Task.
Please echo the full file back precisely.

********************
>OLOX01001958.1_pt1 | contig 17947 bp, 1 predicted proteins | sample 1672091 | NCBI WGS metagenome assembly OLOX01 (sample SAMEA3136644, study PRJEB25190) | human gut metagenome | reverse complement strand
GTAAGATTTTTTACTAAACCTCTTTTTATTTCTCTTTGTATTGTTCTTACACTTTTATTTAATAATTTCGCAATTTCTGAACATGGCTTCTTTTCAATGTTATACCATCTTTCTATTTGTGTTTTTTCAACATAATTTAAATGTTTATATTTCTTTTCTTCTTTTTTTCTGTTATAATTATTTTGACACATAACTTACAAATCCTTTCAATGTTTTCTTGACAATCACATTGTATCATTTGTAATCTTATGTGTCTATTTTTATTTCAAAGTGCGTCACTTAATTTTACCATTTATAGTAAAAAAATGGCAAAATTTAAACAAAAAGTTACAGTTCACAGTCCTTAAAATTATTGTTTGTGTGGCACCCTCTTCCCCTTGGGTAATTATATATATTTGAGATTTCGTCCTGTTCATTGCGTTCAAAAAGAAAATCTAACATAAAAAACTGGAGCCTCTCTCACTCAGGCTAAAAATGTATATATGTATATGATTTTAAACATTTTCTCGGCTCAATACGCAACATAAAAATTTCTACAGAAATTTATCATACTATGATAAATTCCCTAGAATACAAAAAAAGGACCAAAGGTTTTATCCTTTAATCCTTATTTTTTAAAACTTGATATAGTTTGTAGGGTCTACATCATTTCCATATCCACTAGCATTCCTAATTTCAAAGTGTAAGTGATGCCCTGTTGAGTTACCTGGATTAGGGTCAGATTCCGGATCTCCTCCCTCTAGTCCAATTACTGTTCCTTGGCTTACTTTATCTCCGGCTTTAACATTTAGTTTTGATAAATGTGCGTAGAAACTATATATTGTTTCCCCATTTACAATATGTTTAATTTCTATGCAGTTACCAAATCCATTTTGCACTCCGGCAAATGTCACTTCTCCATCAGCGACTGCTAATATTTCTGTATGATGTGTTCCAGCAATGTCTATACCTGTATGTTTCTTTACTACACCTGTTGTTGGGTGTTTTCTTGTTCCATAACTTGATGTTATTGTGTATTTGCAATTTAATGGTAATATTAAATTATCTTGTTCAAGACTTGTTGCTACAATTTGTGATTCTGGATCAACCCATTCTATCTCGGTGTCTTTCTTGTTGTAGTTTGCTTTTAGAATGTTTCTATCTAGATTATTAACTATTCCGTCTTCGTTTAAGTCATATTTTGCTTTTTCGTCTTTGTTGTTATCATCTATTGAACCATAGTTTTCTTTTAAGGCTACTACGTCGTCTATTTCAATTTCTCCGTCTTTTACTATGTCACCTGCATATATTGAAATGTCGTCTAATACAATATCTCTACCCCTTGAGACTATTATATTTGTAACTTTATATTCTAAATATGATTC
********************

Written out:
>OLOX01001958.1_pt1 | contig 17947 bp, 1 predicted proteins | sample 1672091 | NCBI WGS metagenome assembly OLOX01 (sample SAMEA3136644, study PRJEB25190) | human gut metagenome | reverse complement strand
GTAAGATTTTTTACTAAACCTCTTTTTATTTCTCTTTGTATTGTTCTTACACTTTTATTTAATAATTTCGCAATTTCTGAACATGGCTTCTTTTCAATGTTATACCATCTTTCTATTTGTGTTTTTTCAACATAATTTAAATGTTTATATTTCTTTTCTTCTTTTTTTCTGTTATAATTATTTTGACACATAACTTACAAATCCTTTCAATGTTTTCTTGACAATCACATTGTATCATTTGTAATCTTATGTGTCTATTTTTATTTCAAAGTGCGTCACTTAATTTTACCATTTATAGTAAAAAAATGGCAAAATTTAAACAAAAAGTTACAGTTCACAGTCCTTAAAATTATTGTTTGTGTGGCACCCTCTTCCCCTTGGGTAATTATATATATTTGAGATTTCGTCCTGTTCATTGCGTTCAAAAAGAAAATCTAACATAAAAAACTGGAGCCTCTCTCACTCAGGCTAAAAATGTATATATGTATATGATTTTAAACATTTTCTCGGCTCAATACGCAACATAAAAATTTCTACAGAAATTTATCATACTATGATAAATTCCCTAGAATACAAAAAAAGGACCAAAGGTTTTATCCTTTAATCCTTATTTTTTAAAACTTGATATAGTTTGTAGGGTCTACATCATTTCCATATCCACTAGCATTCCTAATTTCAAAGTGTAAGTGATGCCCTGTTGAGTTACCTGGATTAGGGTCAGATTCCGGATCTCCTCCCTCTAGTCCAATTACTGTTCCTTGGCTTACTTTATCTCCGGCTTTAACATTTAGTTTTGATAAATGTGCGTAGAAACTATATATTGTTTCCCCATTTACAATATGTTTAATTTCTATGCAGTTACCAAATCCATTTTGCACTCCGGCAAATGTCACTTCTCCATCAGCGACTGCTAATATTTCTGTATGATGTGTTCCAGCAATGTCTATACCTGTATGTTTCTTTACTACACCTGTTGTTGGGTGTTTTCTTGTTCCATAACTTGATGTTATTGTGTATTTGCAATTTAATGGTAATATTAAATTATCTTGTTCAAGACTTGTTGCTACAATTTGTGATTCTGGATCAACCCATTCTATCTCGGTGTCTTTCTTGTTGTAGTTTGCTTTTAGAATGTTTCTATCTAGATTATTAACTATTCCGTCTTCGTTTAAGTCATATTTTGCTTTTTCGTCTTTGTTGTTATCATCTATTGAACCATAGTTTTCTTTTAAGGCTACTACGTCGTCTATTTCAATTTCTCCGTCTTTTACTATGTCACCTGCATATATTGAAATGTCGTCTAATACAATATCTCTACCCCTTGAGACTATTATATTTGTAACTTTATATTCTAAATATGATTC